Al Roker made his return to TODAY on Monday, complete with his favorite theme music from "The A-Team," for his first appearance since Nov. 6, when he revealed that he had been diagnosed with prostate cancer.
"Great medical care and the love of friends and family, it goes a long way," Al said at the beginning of the show.
Hoda Kotb and Savannah Guthrie told Al he's never looked better.
"Actually I was hoping I looked a little better," Al joked.
The 66-year-old weatherman and co-host underwent a five-hour surgery at New York City's Memorial Sloan Kettering Cancer Center on Nov. 9 to have his prostate removed along with some surrounding tissue and lymph nodes.
After announcing his diagnosis, Al received an outpouring of support from fans and colleagues.
"Usually you're dead when you get all this love," Al said.
He has had a strong support system throughout his journey.
"A lot of love from my family, Deborah and Nick and Leila and Courtney, and a lot of you, and all of you here, just really took care of me," he said.
His recovery has gone well, and his trademark sense of humor clearly made it through the surgery intact.
"I feel good, I really do," he said. "Look, after the first week when you get that catheter out, I was feeling good!"
A week ago, he shared the good news that a pathology report following his surgery had found that there is no evidence of cancer beyond the prostate.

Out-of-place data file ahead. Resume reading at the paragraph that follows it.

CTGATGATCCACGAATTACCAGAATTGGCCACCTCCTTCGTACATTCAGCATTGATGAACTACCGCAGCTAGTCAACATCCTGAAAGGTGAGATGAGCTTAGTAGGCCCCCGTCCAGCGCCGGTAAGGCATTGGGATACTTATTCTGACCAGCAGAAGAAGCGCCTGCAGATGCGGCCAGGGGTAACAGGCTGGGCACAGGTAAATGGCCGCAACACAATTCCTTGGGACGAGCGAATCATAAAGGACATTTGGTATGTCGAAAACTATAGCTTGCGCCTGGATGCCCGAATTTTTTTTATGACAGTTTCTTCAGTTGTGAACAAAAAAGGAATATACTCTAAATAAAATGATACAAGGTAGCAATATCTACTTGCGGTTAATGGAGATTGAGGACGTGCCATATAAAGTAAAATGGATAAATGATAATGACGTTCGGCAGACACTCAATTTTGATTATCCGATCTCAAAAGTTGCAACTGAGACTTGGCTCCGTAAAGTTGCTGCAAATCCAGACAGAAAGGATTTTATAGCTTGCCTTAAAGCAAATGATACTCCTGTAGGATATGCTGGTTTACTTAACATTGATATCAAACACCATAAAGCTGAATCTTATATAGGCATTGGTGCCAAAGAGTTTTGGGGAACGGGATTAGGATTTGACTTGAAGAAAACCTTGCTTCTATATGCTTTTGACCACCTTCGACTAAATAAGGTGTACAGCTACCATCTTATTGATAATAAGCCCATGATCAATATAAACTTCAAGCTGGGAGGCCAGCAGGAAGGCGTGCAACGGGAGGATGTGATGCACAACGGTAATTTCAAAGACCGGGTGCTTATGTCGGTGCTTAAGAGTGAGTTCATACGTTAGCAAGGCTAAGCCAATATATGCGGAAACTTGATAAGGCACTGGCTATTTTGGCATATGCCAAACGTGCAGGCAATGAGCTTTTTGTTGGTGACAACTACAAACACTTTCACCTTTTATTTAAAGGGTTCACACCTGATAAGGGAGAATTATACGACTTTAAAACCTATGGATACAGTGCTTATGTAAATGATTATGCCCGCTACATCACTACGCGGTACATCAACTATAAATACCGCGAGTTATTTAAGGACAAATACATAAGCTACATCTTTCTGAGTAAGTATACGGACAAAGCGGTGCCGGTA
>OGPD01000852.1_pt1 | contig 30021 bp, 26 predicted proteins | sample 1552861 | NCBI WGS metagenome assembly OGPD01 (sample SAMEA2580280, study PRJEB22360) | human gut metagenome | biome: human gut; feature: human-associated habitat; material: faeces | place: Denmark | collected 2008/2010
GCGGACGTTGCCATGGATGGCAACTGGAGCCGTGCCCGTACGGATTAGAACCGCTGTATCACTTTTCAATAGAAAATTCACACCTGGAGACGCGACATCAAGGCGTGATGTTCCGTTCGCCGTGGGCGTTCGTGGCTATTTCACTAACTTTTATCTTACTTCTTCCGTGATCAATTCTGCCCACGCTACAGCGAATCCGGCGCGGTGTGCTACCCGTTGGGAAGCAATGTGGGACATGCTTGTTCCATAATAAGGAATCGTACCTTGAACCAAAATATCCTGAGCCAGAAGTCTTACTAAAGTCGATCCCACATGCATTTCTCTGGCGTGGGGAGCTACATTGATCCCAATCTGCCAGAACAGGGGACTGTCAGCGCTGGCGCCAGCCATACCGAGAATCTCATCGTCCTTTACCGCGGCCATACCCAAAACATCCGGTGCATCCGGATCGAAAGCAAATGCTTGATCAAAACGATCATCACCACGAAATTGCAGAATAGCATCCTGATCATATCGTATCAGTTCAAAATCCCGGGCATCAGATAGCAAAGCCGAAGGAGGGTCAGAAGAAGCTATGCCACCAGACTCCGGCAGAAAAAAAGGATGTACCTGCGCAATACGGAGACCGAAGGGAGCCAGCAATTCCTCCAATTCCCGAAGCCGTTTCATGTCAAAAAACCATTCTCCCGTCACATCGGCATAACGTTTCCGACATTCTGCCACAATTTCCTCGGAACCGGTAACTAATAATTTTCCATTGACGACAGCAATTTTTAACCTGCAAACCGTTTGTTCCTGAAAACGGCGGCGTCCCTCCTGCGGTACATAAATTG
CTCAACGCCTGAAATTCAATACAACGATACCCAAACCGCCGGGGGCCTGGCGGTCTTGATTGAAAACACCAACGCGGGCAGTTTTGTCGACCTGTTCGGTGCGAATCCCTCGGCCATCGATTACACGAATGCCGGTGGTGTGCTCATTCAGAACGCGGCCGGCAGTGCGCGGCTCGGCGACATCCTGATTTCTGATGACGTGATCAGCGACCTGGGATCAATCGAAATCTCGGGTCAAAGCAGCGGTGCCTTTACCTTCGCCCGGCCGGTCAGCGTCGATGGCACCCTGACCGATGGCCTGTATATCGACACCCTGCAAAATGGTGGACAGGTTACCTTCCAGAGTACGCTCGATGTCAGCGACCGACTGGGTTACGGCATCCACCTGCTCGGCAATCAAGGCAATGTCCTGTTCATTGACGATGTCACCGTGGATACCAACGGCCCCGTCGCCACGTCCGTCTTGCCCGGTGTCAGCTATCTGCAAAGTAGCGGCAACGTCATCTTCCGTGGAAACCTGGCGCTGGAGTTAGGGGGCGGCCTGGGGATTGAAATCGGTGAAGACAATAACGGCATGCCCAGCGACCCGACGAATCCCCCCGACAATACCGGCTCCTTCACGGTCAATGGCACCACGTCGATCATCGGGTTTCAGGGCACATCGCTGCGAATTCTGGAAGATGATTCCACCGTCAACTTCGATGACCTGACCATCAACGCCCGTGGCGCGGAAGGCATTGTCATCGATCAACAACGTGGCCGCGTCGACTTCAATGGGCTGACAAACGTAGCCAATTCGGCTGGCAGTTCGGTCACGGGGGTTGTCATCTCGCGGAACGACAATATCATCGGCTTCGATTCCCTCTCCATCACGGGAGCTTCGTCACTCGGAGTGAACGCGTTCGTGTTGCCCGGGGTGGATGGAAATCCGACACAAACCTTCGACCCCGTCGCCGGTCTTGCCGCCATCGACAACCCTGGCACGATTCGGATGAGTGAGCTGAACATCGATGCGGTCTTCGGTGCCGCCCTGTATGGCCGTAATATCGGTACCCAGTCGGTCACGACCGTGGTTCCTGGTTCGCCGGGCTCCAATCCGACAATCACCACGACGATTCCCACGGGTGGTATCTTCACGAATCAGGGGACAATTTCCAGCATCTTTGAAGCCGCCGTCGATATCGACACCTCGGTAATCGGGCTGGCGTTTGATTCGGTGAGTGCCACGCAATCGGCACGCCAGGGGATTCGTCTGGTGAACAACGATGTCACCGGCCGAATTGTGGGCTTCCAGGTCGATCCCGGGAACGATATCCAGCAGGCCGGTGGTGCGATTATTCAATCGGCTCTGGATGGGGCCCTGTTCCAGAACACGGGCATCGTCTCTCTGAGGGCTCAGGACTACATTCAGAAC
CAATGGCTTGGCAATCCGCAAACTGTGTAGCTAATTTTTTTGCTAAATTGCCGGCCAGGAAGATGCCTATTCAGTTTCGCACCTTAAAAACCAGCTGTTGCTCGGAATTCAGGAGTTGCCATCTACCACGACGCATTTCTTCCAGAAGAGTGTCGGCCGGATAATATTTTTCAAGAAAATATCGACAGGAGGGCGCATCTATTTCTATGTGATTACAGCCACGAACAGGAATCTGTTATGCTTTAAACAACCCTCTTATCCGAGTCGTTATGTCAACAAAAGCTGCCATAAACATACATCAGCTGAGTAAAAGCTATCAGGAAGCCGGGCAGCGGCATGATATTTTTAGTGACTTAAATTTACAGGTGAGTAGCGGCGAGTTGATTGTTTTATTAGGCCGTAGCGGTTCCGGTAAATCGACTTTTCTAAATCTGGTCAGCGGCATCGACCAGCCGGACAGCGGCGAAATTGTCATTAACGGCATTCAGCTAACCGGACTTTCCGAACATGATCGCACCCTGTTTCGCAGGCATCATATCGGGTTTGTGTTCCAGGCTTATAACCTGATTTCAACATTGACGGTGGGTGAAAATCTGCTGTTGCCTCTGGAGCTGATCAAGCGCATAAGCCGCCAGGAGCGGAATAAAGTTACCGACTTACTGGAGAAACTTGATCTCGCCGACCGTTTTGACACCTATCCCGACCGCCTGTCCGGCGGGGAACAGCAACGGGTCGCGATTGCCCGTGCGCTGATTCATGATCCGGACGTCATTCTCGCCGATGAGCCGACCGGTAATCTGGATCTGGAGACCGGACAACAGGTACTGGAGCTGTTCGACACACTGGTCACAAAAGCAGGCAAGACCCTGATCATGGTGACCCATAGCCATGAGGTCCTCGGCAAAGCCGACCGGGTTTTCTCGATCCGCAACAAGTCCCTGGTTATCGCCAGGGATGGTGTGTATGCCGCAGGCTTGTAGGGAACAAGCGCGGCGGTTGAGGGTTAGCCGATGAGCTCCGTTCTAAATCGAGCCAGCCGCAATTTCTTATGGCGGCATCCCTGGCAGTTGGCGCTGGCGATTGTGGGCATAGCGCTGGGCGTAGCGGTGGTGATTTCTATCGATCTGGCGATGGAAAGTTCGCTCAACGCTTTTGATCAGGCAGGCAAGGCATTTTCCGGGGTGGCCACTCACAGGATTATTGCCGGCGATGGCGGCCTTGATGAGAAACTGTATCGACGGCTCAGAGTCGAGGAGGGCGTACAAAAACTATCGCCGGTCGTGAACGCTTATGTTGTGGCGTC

"It was this great relief," Al said on TODAY last week. "For a first start, this is terrific news. I'm going to be up for — and a lot of people who live with cancer — up for lifelong testing to make sure this doesn't come back."
Al's surgeon, Dr. Vincent Laudone, also shared a positive outlook following the procedure.
"The prognosis at this point in time based on how the surgery went and based on his pathology report, everything looks very favorable," Laudone said on TODAY last week. "We would say that Al has no evidence of any cancer, but we'll continue to monitor him for several years."
Al will go for follow-up blood test in the first week of January to test his prostate-specific antigen (PSA) levels and then will undergo testing every six months for the next five years.
He decided to share his journey publicly because he wants to spotlight the fact that 1 in 7 African American men, 1 in 9 men overall, will be diagnosed with prostate cancer in their lifetime. He wants to urge men, particularly Black men, to make sure they see a doctor to get the proper checkups to stop a cancer that is very treatable if detected early.
"The problem for African American men is that any number of reasons from genetics to access to health care, and so we want to make it available and let people know they got to get checked," Al said on the day he revealed his diagnosis.
Al's return also means he's back in time to join Hoda and Savannah for another year of bringing everyone some holiday cheer as the hosts of the Macy's Thanksgiving Day Parade in New York City.
While this year's parade will have pandemic-related changes, like no parade route and no big crowds, Al's nemesis from last year, the man in the butter suit, will be making an appearance.
"You know what, there will be butter, that's what I can tell you this year," Susan Tercero, the executive producer of the parade, said on TODAY last week. "We will absolutely have butter man joining us."
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